Batch Tracking

What is Batch Tracking?

Batch tracking is a facet of inventory management that allows brands to group and monitor stock that shares similar characteristics. Sometimes referred to as ‘lot tracking,’ batch tracking is essentially a process for tracing goods along the supply chain using batch numbers. A ‘batch’ describes a particular set of goods that were produced together from the same raw materials (like a batch of milk, for example). Batch tracking is the best way to see where your goods came from, where they went, what quantity was shipped, and when they’ll be expiring.

4 benefits of batch tracking

Using product batches, retailers can leverage a number of benefits to enhance both inventory and order management. From faster recalls to improved expiry oversight, batch tracking systems help retailers streamline product traceability and maintain quality goods at all times. 

Improved relationships with suppliers

Strong supplier relationships are pivotal to the success of any product-based brand. Thankfully, batch tracking software provides necessary insights into the quality of your finished products, by closely monitoring the raw materials from your suppliers. With this information, you have the ability to identify both your best and worst suppliers, which gives you greater inventory control and more influence over who you purchase materials from.

Easier expiry tracking

Quality control is paramount for food wholesalers, and one of the cornerstones of preserving high-quality foods and avoiding spoilage is knowing the expiry date on every product you sell (and communicating this shelf life to consumers, as well). Batch tracking allows you to automatically view expiration dates on perishable items, and empowers you to develop a solid quality control workflow in the event problems do arise.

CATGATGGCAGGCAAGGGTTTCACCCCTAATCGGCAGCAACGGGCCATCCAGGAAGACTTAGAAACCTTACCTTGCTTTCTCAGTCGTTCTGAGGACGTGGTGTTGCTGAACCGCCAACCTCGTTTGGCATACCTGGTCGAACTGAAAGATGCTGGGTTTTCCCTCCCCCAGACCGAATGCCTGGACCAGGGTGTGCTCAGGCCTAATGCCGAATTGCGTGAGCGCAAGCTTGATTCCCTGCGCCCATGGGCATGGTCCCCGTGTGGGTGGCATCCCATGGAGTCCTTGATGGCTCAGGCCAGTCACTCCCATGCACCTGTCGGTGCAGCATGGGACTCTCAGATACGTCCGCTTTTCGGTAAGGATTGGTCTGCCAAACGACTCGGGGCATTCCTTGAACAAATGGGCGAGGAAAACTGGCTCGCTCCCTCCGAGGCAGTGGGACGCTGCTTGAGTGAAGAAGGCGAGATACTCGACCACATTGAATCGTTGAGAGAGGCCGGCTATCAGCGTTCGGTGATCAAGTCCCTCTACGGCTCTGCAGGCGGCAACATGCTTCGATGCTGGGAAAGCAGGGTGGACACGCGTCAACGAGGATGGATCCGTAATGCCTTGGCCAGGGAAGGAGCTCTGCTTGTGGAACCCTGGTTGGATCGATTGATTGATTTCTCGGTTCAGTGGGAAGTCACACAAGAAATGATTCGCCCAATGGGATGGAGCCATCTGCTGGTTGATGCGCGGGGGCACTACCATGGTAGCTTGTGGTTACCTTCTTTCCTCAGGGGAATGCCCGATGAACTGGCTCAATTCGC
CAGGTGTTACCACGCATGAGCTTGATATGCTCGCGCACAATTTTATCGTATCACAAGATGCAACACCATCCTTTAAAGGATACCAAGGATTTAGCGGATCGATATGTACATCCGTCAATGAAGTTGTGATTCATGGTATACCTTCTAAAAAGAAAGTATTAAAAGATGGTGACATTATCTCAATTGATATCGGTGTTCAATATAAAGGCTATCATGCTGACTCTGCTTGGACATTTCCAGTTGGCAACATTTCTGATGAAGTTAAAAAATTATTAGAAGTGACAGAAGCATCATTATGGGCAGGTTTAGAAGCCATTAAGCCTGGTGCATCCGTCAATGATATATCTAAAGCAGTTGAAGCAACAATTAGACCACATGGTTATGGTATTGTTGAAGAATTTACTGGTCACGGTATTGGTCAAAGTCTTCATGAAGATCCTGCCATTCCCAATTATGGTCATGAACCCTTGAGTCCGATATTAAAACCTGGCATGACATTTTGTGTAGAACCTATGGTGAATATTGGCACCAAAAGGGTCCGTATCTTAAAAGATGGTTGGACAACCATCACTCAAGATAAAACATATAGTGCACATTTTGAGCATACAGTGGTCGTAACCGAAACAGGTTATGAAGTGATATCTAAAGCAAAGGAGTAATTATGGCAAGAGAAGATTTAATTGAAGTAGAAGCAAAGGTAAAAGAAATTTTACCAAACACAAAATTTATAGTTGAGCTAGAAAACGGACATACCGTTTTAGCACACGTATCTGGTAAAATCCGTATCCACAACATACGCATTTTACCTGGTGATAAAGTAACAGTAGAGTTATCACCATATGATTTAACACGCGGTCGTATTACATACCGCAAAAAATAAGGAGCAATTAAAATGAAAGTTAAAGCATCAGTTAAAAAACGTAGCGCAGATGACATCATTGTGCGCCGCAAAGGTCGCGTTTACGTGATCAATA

Faster recall

While most companies do everything in their power to avoid a product recall, sometimes these things still happen. The good news is, brands that handle a recall in a timely and responsible manner are more likely to earn respect (and loyalty) from their customer base. Batch tracking delivers the details you need to identify product defects in real-time, so you can quickly track them down and effectively implement a recall within a shorter period of time. 

Reduced accounting errors

The trouble with manual batch tracking systems is that they’re extremely time-consuming and susceptible to human errors; with manual entry, it’s all too easy to input incorrect data, omit data altogether, or even misplace data you need to reference. However, with an automatic batch tracking system, you can enter information that’s generated from all products within your batch. Automatic accounting also streamlines information at your fingertips in case you need to access it right away (as is true with a recall).

Frequently Asked Questions

  • What are batch items?

    Batch items are goods that are created via batch production — that is, a method of manufacturing where products are made in specified groups or amounts, and within a designated time frame. A batch tracked product can go through a series of steps within the larger manufacturing process before it becomes the final version of the product. 

  • What are the disadvantages of batch tracking?

    It’s possible batch tracking may not be suitable for every type of manufacturing, which is why it’s good to consider the disadvantages of this method. Batching tracking requires businesses to reconfigure their system when it’s time to produce a new or different SKU, resulting in notable downtime and potentially wasted resources. What’s more, using batch tracking means products cannot be customized for individual consumers due to constraints within production.

  • What is an example of batch production?

    Many ecommerce industries use batch production to make their manufacturing process more efficient. Depending on your optimal output rate, you can use automated assembly systems to accurately meet the needs of your production process. Examples of batch items include things like baked goods, clothing, computer software, and flat-pack furniture.